The reflection filter is essentially an acoustic panel that attaches to your microphone stand and surrounds the back of your mic
These filters will not only block out any reflections from the surrounding walls, but also eliminate the creation of reflections from your singing position.
For beginner home studios, a reflection filter is one of the MOST effective acoustic treatment techniques without having to splurge on acoustic panels and bass traps…
2. Plosive Sounds
Try speaking the following phrase into the mic…
“Peter Piper picked a peck of pickled peppers. A peck of pickled peppers Peter Piper picked”.
You’ll notice that the ‘P’ words produce a P-s burst of air. These type of sounds are called ‘plosives’ and can sound really annoying as they are picked up easily by condenser mics.
These plosive sounds also occur with Ps, Ts and Ks when recording vocals and can sound like a kick drum…
To eliminate these plosive sounds from your recording, we use a pop filter.
A pop filter is essentially a noise protection filter (usually made of nylon) which can eliminate popping sounds caused by fast-moving air on the microphone. They can also help to keep your condenser mic from being exposed to moisture.
One advantage about using a pop filter is that they can keep the same distance between your mouth and the microphone during recording sessions, so you get consistent sound.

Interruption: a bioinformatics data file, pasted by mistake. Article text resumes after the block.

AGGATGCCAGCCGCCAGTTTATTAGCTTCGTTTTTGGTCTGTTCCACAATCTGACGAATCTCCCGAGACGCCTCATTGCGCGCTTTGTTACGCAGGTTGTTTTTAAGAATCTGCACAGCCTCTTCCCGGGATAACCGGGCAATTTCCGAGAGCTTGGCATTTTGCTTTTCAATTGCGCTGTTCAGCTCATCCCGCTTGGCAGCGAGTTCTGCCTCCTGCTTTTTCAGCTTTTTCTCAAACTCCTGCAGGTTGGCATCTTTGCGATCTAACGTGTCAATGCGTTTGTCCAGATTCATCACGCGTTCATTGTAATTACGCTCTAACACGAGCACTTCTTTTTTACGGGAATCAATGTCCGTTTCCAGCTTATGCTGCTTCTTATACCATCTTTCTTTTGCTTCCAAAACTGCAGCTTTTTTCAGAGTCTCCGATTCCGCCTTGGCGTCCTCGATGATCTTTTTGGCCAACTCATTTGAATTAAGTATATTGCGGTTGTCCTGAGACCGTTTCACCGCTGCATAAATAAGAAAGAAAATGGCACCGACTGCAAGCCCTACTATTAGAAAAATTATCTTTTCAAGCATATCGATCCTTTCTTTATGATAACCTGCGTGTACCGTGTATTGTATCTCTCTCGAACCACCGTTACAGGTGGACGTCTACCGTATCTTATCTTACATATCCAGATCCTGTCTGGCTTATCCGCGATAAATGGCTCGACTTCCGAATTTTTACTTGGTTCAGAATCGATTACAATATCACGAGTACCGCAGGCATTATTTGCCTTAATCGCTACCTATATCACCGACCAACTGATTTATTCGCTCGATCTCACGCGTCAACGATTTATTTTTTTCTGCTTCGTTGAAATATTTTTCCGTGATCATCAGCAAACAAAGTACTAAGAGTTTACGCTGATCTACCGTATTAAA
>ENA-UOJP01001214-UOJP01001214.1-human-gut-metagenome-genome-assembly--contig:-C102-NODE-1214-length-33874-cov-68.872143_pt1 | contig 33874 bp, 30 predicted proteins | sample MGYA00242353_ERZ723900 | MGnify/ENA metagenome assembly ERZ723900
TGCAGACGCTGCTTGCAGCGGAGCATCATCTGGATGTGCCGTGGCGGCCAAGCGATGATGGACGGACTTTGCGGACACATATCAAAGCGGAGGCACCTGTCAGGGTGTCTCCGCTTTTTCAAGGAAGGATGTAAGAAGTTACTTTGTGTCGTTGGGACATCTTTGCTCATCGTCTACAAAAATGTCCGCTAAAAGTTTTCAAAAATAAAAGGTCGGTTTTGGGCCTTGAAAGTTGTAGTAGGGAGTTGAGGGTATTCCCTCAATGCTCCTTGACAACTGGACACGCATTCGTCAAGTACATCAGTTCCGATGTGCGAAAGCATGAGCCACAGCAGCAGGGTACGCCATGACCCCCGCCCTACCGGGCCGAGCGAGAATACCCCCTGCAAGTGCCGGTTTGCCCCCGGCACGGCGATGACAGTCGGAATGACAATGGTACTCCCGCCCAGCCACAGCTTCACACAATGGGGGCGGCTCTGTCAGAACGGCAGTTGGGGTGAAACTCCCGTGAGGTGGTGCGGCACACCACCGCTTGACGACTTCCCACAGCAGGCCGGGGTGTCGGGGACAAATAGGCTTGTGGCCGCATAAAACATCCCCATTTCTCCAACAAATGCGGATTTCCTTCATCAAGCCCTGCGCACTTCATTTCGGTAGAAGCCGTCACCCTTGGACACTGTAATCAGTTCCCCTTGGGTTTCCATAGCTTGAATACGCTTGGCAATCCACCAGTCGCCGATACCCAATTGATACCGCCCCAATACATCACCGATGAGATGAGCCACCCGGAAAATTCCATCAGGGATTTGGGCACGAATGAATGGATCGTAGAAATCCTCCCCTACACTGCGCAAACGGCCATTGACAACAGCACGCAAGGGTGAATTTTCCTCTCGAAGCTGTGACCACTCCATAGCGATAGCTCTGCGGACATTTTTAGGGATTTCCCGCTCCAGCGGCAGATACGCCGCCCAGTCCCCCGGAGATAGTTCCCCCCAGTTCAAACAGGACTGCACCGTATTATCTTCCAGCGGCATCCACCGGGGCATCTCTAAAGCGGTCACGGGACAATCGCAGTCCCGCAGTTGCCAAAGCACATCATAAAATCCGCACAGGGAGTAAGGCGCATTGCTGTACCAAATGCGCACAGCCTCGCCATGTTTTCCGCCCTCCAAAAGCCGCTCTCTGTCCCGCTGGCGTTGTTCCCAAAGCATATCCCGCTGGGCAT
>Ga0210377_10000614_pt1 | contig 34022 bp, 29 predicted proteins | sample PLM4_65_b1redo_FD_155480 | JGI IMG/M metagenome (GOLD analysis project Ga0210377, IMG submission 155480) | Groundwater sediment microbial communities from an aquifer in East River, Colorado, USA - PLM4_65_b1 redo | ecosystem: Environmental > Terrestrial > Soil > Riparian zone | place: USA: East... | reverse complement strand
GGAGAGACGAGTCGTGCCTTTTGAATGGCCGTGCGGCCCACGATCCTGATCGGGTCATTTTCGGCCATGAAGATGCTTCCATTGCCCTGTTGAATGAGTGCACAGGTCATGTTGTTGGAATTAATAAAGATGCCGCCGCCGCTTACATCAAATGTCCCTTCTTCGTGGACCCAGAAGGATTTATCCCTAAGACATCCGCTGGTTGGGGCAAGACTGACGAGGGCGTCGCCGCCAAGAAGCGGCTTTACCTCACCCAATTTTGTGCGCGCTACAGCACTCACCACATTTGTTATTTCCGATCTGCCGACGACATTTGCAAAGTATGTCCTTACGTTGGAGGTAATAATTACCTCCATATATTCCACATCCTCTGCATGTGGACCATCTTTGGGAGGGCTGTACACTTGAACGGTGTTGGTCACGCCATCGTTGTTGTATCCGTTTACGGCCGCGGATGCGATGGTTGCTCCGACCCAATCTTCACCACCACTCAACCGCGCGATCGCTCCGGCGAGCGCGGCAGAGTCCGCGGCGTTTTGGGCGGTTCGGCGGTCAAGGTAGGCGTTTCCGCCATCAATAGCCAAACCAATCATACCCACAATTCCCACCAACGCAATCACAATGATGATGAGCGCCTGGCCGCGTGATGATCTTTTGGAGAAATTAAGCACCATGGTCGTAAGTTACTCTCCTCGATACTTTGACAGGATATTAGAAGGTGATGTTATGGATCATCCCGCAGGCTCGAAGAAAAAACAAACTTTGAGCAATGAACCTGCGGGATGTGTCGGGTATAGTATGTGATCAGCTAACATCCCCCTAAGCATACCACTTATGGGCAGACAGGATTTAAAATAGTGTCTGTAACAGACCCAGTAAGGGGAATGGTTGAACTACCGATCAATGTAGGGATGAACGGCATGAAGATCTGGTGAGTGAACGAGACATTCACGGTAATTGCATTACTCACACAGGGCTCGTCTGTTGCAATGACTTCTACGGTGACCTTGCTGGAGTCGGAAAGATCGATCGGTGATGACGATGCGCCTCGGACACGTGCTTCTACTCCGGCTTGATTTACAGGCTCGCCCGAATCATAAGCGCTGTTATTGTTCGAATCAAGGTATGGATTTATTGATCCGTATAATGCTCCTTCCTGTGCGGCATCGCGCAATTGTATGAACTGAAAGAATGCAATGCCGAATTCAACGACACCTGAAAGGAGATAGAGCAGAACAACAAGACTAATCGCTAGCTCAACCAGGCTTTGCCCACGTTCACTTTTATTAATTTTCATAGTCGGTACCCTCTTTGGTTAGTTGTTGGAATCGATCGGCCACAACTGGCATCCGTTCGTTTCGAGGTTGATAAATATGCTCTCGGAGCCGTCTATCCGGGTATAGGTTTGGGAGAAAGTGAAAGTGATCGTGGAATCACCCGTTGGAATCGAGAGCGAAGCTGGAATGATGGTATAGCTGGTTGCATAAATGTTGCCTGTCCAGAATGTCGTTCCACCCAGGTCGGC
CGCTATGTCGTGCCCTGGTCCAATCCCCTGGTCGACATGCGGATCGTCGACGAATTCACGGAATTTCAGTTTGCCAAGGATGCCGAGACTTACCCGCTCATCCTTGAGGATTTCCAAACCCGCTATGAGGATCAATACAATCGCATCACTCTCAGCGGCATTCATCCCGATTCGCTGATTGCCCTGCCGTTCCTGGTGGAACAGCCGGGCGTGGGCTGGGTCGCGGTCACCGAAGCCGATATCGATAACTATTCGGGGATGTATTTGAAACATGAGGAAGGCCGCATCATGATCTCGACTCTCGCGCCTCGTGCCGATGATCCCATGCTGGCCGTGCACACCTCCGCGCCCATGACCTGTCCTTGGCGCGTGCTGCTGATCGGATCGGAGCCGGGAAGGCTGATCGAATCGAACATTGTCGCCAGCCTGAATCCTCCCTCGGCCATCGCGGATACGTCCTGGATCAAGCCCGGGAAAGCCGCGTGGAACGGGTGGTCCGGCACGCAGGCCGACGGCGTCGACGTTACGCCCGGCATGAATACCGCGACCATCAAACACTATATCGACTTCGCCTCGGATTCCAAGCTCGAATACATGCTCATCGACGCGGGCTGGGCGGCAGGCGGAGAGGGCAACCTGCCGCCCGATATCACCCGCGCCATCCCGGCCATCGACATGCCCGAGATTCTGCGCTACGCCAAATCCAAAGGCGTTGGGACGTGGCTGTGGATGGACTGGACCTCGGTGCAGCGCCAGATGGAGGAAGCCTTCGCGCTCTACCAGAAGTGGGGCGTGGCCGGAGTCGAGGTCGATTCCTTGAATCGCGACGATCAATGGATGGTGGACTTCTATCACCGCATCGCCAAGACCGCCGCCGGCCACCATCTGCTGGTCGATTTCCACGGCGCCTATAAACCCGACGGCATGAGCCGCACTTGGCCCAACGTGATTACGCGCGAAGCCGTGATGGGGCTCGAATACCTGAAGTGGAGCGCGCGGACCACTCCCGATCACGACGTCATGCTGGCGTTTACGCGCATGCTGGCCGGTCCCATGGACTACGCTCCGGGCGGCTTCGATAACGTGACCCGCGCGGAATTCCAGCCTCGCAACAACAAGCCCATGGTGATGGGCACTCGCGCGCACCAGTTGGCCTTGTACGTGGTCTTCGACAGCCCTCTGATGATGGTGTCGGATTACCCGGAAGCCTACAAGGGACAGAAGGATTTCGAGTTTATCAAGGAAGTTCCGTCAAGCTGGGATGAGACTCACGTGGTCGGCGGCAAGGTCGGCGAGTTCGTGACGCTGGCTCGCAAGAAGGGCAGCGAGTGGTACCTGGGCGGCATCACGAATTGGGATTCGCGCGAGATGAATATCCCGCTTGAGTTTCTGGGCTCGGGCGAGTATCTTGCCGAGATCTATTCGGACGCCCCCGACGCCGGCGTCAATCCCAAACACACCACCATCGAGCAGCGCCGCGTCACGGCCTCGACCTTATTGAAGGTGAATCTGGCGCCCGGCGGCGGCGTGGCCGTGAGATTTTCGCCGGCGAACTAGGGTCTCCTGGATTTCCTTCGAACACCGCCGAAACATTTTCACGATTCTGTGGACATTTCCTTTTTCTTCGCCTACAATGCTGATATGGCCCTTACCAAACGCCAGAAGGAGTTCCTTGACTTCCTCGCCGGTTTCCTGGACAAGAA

If you are using a handheld mic in your home studio, these type of mics should already come with an integrated pop filter to reduce plosives.
Another consonant we have to deal with are ‘s’ sounds…
Try saying “Sally sells seashells by the seashore” into the microphone…
If you listen to the recording, you might notice a large amount of sibilance – which is the overproduction of high frequency hiss at the beginning of an “s” sound.
This hissing sound is actually the natural way we pronounce words starting with ‘s’, but too much of this can cause your recordings to sound distracting.
You have 3 ways to deal with this:
- The ‘simple’ method: distancing yourself from the mic
- The ‘EQ’ method – reducing high frequencies
- The ‘DAW’ method: de-essing
1. Distancing yourself from the mic
The fastest and easiest method to reduce sibilance is to stand away from the microphone. The ideal position is usually around 8 inches away…
Since the sounds with sibilance occurs are produced when blowing air out of your mouth, the distance will affect the impact of that moving air.
For even more reduction, consider using a pop filter hallway in between the microphone and the flow of air.
The first option within your DAW is to adjust the EQ settings. By reducing the frequencies in the 5K to 10K range, you can reduce the amount of sibilance in your recordings.
That being said, a reduction in volume at this range may inevitably harm the rest of your recording…